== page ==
It’s around 3 p.m. and the mood at the press conference outside Mayor Toni Harp’s office in New Haven City Hall is upbeat.
Leigh Shields-Church, a team leader for the 100 day program-a collective effort by a coalition of nonprofits to end “chronic homelessness” in a 100 day period-has just announced that 39 individuals have been placed in supportive housing units since the June 1 launch of the initiative. That is out of a list of 86 people that have been “matched” for a spot in supportive housing. It’s not the 107-75 percent of the 142 chronically homeless individuals counted in New Haven-set as the campaign’s initial target, but Connecticut Coalition to End Homelessness Executive Director Lisa Bates is optimistic.
“It doesn’t mean we’re going to end homelessness tomorrow, as I’m sure everyone I this room would like us to do,” Bates tells the packed rotunda. “That’s what we would like to do, but that’s not how it’s going to work. It’s going to be a longer effort, and the good news is this group of leaders is on that path.”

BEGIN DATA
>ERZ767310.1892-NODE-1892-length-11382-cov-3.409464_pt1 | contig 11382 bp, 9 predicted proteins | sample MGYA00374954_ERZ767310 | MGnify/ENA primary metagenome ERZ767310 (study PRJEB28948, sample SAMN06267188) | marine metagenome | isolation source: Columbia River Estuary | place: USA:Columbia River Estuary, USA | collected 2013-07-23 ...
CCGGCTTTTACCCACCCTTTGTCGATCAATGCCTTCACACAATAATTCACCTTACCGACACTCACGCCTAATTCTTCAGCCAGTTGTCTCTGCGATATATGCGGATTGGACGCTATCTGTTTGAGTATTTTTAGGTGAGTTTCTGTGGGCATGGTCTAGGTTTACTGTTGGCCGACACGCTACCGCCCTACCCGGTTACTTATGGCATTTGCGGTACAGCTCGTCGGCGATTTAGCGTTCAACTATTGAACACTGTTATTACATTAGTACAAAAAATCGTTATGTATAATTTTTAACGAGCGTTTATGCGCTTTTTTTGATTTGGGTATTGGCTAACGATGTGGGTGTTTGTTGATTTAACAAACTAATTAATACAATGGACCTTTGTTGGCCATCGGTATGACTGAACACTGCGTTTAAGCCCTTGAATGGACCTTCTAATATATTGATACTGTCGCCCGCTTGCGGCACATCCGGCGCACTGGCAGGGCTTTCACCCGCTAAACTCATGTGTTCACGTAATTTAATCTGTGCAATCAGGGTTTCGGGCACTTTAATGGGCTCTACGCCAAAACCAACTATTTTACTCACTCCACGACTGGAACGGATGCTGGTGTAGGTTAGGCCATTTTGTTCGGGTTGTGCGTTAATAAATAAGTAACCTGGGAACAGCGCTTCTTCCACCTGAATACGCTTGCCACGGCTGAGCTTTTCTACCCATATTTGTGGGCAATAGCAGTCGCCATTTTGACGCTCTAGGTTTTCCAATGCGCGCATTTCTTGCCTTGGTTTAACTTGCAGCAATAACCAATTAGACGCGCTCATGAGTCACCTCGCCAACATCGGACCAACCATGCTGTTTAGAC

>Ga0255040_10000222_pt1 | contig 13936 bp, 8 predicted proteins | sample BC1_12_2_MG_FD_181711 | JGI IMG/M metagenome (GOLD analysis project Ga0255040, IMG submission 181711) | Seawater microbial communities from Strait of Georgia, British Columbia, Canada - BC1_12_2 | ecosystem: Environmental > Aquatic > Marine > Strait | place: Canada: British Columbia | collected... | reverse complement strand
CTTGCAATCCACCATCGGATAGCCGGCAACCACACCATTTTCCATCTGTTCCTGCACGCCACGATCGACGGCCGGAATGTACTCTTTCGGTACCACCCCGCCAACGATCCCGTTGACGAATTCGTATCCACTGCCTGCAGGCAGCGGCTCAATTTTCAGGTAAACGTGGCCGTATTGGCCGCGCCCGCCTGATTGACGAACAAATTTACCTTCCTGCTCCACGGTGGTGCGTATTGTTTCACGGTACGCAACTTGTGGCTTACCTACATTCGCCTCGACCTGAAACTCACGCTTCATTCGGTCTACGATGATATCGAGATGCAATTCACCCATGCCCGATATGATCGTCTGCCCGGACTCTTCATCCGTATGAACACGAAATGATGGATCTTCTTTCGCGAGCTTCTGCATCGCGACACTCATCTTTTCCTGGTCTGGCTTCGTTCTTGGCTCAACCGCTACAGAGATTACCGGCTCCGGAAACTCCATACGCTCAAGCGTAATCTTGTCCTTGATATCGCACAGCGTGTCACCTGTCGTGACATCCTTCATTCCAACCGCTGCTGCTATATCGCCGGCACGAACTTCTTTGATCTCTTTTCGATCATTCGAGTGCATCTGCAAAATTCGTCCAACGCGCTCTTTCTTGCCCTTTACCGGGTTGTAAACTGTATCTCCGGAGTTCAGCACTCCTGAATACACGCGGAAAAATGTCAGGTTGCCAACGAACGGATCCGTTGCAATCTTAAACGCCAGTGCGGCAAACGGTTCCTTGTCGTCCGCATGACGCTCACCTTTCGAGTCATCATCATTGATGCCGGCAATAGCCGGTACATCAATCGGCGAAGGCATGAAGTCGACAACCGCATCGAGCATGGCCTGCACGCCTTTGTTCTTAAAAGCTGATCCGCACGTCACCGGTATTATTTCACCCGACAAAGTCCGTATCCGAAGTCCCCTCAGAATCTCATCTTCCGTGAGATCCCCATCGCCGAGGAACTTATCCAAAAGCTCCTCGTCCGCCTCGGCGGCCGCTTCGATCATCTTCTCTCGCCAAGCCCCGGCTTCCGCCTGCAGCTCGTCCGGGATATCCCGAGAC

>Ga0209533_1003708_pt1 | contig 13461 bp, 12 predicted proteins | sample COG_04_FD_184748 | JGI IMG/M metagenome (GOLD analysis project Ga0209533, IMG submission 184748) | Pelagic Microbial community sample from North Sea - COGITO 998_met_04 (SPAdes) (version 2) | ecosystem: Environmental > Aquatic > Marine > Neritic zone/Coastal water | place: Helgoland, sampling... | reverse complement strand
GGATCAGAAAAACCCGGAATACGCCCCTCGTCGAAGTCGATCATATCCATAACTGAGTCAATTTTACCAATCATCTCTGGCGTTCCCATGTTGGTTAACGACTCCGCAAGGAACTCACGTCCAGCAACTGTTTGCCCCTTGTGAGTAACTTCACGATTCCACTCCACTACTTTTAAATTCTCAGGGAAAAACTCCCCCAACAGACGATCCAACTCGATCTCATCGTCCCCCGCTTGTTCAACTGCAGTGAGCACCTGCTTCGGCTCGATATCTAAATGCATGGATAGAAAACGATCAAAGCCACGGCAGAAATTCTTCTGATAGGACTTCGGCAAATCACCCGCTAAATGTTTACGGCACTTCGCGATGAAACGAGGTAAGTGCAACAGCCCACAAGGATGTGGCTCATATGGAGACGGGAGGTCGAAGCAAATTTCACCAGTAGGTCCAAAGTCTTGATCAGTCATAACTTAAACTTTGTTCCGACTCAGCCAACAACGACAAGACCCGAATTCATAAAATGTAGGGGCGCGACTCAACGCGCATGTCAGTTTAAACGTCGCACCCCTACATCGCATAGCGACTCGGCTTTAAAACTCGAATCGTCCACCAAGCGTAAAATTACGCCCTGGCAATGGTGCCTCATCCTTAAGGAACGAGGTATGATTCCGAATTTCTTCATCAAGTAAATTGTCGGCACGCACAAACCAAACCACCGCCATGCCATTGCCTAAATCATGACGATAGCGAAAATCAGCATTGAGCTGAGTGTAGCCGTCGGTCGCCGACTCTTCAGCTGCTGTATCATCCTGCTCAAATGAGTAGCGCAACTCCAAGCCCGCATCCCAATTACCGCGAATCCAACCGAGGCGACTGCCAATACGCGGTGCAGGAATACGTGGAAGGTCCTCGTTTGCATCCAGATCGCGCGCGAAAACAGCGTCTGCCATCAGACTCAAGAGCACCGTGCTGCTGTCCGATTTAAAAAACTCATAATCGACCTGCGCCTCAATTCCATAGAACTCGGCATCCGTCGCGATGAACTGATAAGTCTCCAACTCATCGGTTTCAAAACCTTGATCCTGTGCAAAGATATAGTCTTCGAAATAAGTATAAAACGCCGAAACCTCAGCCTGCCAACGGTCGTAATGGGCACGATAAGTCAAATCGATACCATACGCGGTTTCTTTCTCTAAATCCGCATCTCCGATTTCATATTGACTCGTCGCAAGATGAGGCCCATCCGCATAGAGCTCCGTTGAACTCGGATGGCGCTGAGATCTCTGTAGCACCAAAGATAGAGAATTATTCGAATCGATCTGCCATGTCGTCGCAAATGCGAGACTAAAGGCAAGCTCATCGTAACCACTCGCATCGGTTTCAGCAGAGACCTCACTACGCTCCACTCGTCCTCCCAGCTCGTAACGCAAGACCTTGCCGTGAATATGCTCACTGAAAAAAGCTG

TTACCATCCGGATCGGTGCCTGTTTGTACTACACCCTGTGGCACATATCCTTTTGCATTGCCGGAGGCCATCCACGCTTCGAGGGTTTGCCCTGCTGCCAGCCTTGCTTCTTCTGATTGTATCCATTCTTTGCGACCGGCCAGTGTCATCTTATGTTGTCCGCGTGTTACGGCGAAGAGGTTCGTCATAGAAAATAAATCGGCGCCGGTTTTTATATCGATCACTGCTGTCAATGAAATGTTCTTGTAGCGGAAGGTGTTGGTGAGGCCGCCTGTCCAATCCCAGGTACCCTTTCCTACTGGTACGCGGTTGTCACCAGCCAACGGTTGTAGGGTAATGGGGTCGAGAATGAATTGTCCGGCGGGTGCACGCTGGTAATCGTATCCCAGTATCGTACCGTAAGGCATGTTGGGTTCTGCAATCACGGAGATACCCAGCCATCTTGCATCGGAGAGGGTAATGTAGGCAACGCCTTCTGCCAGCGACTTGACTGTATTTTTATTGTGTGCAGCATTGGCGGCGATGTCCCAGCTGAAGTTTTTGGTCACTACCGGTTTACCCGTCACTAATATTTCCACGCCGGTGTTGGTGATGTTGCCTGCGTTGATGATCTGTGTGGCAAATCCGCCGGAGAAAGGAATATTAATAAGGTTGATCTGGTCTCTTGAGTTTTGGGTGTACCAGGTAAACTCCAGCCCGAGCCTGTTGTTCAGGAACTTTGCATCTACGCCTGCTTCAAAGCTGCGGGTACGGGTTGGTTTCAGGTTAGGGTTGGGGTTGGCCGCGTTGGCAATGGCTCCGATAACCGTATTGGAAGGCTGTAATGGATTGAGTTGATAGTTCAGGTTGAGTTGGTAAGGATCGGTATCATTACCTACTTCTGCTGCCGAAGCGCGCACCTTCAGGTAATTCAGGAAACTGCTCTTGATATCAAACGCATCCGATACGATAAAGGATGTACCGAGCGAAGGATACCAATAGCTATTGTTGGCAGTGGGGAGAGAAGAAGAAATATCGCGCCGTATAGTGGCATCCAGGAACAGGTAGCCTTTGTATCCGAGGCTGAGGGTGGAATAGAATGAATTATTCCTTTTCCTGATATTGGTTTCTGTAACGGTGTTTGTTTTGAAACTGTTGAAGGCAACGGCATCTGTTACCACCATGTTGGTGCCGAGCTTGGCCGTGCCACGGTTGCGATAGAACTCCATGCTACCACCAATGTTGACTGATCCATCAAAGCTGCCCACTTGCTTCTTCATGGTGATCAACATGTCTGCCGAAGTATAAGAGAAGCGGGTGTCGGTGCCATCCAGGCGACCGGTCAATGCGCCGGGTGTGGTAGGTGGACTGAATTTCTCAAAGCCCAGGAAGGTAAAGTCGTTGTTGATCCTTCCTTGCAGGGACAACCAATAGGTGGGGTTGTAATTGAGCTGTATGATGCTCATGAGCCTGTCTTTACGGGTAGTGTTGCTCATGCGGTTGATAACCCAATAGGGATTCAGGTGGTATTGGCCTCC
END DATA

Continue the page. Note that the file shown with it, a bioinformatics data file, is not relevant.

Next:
But there’s an elephant in the room, and it’s standing right behind the wall of reporters between Mayor Harp’s podium and the crowd that has gathered to listen to the press conference.
Rico Jones, who is known for speaking his mind-and backing it up, as the photos of mold that has accumulated in the showers and sleeping areas of the Grand Avenue homeless shelter mold have shown-is silent. He doesn’t need to speak because the sign he’s holding does it for him.
“One hundred days later, still homeless,” it reads.
Jones is accompanied by a group from Amistad Catholic Worker, which has been doing its own brand of anti-homelessness campaigning. That effort has taken shape-for a second time-in the seizing of a city owned property for use as a homeless safe haven. Last night 20 homeless people slept there.
Mayor Harp is wrapping things up, but for the first time at the press conference, the subject of the encampment is raised.
“Is there any problem with people staying there until they get [housing]?” asks one reporter. “Can they work with all these agencies while they’re staying there?”
“We’ve gotten any number of complaints from people saying it isn’t sanitary there,” Harp tells her. “The neighborhood is asking that we do something about it.”